the blog posts

pembroke marsh park

Modern ideas for the Pembroke Marsh date back to 1985. This is when a group of students from Harvard's Graduate School of Design was invited to explore the 'post-dump' opportunities for this landfill site given the anticipated operation of a new incinerator for Bermuda's garbage. From this, the Pembroke Marsh Plan 1987 was born. However, while the incinerator is operational, it is now 2012 and the park has yet to come to fruition.

There are a number of good reasons for this not least of which is the marsh's ongoing use as the primary site for horticultural waste disposal. It's hard to create a park when the mountain of leaves, twigs and tree trunks continues to grow. But back to the plan.

The plan area was bordered on the east by The Glebe Road, on the south by North Street and Parsons Road, on the north by Marsh Folly and extended westward to include Bernard Park, the Tennis Stadium, the old TB Clinic and Dellwood, then a primary school. The Harvard students developed 17 options for this more than 70 acre study area, and the final concept proposed a landscaped park, enlarged marsh, nature centre and walk, amphitheatre and community facilities. Then what happened? Well, nothing much but it should.

Perimeter Lane alone is home to 53 housing units, more than 37 of them added since the 1987 Marsh Plan was developed. This trend is contrary to the ongoing net out-migration of Pembroke residents experienced since the sixties but, still, Pembroke remains our most populated parish with 10,610 residents (2010 Census of Population & Housing Final Results, 2011, p.3). Given the proximity of residences, schools and community clubs, conversion of the Marsh to a park ought to be a higher priority.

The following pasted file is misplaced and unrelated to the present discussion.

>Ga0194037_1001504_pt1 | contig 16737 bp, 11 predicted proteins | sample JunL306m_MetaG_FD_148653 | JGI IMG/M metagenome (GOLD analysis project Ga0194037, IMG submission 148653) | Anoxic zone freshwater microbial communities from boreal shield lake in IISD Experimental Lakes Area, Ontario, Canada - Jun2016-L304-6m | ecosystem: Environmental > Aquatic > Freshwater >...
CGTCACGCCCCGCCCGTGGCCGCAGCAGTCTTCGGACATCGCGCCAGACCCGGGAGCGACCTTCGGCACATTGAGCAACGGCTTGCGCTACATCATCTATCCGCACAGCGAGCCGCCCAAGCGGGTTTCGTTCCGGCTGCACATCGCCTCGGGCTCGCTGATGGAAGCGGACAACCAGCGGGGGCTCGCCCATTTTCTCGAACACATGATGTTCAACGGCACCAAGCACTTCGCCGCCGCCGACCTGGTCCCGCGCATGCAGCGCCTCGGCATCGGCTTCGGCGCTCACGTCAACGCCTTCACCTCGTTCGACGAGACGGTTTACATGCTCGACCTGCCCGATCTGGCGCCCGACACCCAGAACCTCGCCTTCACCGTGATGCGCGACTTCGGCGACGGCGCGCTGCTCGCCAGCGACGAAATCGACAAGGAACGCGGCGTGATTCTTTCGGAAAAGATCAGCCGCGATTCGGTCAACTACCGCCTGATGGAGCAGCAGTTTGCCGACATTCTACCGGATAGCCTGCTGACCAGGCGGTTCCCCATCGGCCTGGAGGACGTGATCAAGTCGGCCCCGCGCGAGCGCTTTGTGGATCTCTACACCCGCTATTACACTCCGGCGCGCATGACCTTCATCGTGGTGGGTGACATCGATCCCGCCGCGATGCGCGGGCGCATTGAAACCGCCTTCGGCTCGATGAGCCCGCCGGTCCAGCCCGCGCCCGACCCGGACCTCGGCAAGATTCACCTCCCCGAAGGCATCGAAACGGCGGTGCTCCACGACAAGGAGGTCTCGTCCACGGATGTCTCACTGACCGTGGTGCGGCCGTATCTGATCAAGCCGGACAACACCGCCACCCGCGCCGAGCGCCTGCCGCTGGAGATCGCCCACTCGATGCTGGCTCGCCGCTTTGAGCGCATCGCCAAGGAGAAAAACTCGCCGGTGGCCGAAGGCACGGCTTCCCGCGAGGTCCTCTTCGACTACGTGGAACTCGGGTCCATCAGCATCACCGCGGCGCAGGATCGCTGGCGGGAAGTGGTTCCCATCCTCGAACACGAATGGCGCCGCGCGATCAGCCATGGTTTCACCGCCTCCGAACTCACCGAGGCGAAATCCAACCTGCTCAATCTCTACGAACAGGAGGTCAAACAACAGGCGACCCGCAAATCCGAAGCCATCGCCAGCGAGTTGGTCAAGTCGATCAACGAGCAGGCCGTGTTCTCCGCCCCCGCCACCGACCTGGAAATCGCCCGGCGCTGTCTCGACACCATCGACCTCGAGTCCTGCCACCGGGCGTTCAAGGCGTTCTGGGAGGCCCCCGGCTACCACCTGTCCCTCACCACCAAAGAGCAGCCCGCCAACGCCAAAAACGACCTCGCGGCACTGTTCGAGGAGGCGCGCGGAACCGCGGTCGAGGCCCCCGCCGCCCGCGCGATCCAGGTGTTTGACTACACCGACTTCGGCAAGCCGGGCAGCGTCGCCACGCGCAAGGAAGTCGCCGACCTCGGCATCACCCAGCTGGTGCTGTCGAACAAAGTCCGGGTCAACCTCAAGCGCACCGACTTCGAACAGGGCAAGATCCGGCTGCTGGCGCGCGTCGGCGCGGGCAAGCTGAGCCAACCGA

The park improvements that have taken place west of Dutton Avenue appear to be due mostly to the hard work of North Village Community Club.

No doubt the details of the 1987 Plan are worth revisiting - who has the money to realign Parsons Road? - but in its essentials, it's a good plan. The nature reserve is enlarged, there is scope for passive (informal open lawns) and active (jogging and cycling trail) recreation and a lawn amphitheatre that could encourage use by arts and cultural organisations. 

To actually make progress, though, it may be time to consider a different form of management that would energize efforts towards a park that generates recreational, artistic, cultural and economic growth. One such form is a "park conservancy". As described by Coleen Gentles, writing for the Center for City Park Excellence's City Parks Blog, "conservancies are private, non-profit, park-benefit organizations that raise money independent of the city and spend it under a plan of action that is mutually agreed upon with the city."

We have a plan, it needs tweaking and, perhaps, this is one of those tasks that should not simply be left for the government to do.